Augustana University Earns More Than $450K in Grants for Physics Research

The Augustana University Physics Department has secured three grants, totaling more than $450,000 from the National Science Foundation (NSF) — which funds specific research proposals that have been judged to be the most promising by a rigorous merit-review system. The grant money will contribute to “cutting edge experiences” for undergraduate students participating in physics research on Augustana’s campus and across the nation.

Augustana Professor of Physics Dr. Eric Wells said, “We don’t have some of the local resources of some of these elite eschools, but we’re able to leverage our skills so we give the students these cutting edge experiences. We’re taking the model, in terms of Viking Bold, and leveraging the facilities and expertise of our research partners.”

Wells, who came to Augustana in 2003, was awarded a $192,676 grant, entitled “Strong -Field Control of Polyatomic Molecules,” from the NSF to continue undergraduate research in Atomic, Molecular and Optical (AMO) Physics. This is the fifth time his grant has been renewed, which will run through 2023. For more than a decade, Augustana students have been engaged in research involving the interaction of ultrashort laser pulses with small molecules. Ultrashort laser pulses have properties that suggest they might be used to directly influence chemical reactions. The precise application of a customized laser pulse to an individual molecule can enable the modification of the molecule in a targeted, desired manner. This basic research helps to lay a foundation that one day might allow chemical synthesis of novel materials and medicines.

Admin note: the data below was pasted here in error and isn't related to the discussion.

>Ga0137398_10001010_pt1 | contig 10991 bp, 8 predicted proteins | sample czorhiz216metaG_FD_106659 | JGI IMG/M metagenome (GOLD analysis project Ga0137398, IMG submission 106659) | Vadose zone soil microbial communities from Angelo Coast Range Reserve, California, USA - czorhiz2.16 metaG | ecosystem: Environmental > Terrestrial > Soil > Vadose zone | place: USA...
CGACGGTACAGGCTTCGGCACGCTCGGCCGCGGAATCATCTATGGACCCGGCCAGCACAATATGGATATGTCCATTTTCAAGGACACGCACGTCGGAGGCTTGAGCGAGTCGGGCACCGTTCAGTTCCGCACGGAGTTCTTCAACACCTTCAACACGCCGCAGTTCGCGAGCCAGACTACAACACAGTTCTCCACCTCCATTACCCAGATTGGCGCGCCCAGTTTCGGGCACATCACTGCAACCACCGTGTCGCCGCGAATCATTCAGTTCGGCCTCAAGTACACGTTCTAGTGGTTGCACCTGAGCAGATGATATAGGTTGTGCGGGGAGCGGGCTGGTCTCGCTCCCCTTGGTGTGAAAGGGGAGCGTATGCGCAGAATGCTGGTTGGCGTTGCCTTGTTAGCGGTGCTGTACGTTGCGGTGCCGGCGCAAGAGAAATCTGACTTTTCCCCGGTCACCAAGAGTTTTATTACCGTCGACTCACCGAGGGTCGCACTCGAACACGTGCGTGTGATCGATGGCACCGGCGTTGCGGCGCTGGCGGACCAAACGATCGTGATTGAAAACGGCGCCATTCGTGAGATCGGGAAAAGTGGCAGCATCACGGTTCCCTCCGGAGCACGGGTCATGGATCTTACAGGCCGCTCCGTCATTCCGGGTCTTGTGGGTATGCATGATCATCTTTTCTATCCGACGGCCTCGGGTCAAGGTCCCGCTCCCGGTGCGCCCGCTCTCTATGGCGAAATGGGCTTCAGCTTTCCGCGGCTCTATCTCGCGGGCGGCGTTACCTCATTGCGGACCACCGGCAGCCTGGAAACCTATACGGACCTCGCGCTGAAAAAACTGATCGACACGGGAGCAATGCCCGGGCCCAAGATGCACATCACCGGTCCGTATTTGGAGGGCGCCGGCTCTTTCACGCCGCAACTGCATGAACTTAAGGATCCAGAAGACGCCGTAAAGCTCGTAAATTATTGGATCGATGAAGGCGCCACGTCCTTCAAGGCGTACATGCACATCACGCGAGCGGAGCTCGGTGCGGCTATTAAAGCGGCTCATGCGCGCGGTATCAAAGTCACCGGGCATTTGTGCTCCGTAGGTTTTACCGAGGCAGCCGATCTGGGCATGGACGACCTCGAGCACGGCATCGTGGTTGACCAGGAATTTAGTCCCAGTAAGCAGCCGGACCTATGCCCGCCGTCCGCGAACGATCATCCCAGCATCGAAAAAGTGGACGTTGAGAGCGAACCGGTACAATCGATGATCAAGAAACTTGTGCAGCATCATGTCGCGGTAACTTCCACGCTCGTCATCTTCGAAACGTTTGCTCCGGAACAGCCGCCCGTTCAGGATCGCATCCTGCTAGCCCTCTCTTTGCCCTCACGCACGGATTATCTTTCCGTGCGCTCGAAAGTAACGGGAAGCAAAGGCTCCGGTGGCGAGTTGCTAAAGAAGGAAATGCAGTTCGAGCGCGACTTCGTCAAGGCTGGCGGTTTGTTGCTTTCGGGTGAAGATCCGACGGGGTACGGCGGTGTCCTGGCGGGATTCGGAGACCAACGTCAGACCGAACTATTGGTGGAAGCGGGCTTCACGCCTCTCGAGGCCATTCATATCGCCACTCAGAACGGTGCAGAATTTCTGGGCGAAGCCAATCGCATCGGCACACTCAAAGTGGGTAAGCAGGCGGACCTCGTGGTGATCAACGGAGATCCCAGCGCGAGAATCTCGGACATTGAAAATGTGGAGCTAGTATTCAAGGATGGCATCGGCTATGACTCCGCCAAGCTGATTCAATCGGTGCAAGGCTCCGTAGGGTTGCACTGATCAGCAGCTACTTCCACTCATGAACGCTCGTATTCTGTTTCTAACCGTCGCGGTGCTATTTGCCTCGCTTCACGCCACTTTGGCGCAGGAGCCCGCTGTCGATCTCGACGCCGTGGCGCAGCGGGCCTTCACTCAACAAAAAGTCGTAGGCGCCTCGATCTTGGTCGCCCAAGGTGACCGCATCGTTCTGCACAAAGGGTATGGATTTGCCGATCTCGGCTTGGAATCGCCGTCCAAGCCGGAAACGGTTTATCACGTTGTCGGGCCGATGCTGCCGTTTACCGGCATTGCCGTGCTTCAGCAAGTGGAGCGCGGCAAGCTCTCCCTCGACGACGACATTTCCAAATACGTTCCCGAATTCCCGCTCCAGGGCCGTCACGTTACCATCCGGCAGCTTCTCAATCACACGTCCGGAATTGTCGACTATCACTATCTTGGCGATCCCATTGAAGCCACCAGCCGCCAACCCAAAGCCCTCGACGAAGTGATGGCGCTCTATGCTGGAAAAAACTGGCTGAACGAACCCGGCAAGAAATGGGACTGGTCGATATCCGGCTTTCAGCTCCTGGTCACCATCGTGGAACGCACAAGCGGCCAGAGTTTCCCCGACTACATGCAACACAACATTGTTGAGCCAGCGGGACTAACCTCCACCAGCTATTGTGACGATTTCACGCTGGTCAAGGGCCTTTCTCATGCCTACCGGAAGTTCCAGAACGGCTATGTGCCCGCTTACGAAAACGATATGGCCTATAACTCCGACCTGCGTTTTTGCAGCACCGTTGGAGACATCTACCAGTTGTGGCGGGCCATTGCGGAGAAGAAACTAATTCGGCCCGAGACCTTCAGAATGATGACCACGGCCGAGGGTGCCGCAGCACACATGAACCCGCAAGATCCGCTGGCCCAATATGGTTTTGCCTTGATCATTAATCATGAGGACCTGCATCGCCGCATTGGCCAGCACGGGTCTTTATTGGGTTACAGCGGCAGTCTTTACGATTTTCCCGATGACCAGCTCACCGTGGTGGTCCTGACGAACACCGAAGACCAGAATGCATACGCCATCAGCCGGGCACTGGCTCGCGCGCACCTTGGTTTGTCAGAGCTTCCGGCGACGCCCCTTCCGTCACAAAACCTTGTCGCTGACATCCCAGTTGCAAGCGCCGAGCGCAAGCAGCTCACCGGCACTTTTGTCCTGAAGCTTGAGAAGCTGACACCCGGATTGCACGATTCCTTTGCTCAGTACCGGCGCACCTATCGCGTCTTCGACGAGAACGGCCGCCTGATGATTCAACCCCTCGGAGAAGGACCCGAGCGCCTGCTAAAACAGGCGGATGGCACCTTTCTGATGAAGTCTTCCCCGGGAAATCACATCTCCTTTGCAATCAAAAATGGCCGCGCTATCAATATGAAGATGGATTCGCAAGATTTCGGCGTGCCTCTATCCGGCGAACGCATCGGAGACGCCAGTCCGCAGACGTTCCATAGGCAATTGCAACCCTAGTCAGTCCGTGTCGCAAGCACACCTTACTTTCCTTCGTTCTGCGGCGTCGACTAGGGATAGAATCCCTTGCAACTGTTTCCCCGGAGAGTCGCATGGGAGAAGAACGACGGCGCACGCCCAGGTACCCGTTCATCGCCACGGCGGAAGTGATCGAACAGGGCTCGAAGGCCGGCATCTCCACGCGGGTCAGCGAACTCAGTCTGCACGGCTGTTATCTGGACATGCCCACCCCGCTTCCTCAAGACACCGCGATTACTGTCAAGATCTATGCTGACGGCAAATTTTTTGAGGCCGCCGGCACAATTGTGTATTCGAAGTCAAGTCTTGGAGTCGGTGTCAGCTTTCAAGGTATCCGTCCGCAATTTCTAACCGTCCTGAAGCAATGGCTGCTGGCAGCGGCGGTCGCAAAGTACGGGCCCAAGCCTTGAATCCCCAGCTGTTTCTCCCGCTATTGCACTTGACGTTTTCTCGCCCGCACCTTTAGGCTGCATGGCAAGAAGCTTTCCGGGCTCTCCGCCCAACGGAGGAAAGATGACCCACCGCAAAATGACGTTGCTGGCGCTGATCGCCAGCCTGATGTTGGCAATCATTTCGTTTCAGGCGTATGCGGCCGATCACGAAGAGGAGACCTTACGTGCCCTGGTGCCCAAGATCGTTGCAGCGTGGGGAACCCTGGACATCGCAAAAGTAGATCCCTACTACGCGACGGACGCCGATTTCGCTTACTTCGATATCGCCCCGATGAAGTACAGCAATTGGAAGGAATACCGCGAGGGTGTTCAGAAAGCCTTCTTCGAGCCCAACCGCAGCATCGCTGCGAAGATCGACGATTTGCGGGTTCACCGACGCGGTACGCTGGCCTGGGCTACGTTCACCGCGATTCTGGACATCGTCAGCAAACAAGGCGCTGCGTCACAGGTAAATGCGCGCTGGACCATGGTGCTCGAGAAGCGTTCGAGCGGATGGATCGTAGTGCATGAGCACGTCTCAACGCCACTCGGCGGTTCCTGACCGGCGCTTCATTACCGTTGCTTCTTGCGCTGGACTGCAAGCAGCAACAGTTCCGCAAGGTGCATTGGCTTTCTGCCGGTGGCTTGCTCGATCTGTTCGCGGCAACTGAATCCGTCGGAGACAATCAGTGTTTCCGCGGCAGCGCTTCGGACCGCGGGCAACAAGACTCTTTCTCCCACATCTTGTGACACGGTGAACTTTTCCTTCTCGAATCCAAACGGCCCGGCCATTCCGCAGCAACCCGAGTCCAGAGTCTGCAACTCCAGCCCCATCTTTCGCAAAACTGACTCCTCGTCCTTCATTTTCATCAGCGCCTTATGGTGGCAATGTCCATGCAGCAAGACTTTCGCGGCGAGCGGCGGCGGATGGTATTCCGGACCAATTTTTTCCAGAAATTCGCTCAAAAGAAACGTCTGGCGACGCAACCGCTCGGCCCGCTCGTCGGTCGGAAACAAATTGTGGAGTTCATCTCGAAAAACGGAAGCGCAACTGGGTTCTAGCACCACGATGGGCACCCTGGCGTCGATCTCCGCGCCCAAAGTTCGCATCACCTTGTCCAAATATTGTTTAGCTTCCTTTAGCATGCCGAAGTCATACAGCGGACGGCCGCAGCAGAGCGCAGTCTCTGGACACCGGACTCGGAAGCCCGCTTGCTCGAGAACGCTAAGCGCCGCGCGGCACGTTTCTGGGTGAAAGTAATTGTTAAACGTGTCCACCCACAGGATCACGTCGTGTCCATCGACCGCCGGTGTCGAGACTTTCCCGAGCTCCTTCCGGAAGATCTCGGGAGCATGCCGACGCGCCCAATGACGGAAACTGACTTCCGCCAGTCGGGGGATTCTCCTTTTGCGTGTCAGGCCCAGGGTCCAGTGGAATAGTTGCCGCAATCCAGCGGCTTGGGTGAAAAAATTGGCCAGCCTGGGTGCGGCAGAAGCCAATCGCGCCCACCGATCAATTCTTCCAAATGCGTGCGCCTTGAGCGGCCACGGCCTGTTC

This award will continue a long-standing collaboration between Augustana and Kansas State University. While students develop and analyze experiments on campus, the experiments are carried out at the J.R. Macdonald Laboratory in Manhattan, Kansas. 

Wells, along with Assistant Professor of Computer Science Dan Steinwand ‘83, also received an NSF Major Research Instrumentation (MRI) award of nearly $127,000. The grant will fund the acquisition of a hybrid silicon pixel detector to help examine the products resulting from the interactions of molecules with ultrashort laser pulses. Wells says the “fancy camera”, also known as the TPX3Cam, will be used in collaboration with four other institutions, including Michigan State University, Kansas State University, the University of Virginia and University of Mary Washington. 

Referring to the MRI grant process, Wells said, “These awards are very competitive.  Each proposal from a large research university has already had to win an internal competition to be submitted, so we are not just competing against, for example, Cal Tech (California Institute of Technology), we are competing against the best proposal Cal Tech can send in this year. We’re the primary organization on this grant, and  I’m the principal investigator. This means we’re not just tagging along with our research partners in some sense. We’re leading this effort that involves research heavy institutions.” 

Funded by NSF’s experimental Nuclear Physics Program, a $135,000 grant was awarded to Dr. Nathan Grau, assistant professor of physics. This grant will mark its third renewal, continuing the scientific program “Studying the Strong Nuclear Force at Augustana University.” Grau, who came to Augustana in 2010, will use the funds to study the gluon content in the nucleus, which is at the core of every atom, by analyzing high energy nuclear collisions produced at Brookhaven National Laboratory in Upton, New York. Along with students, Grau will also participate in the building and installation of a next-generation detector, known as the sPHENIX, that will measure the results of these collisions.

“These awards are just an indication that the work we are doing is that level, since the NSF is funding us. We’re competitive with other nationally supported programs,” said Grau.


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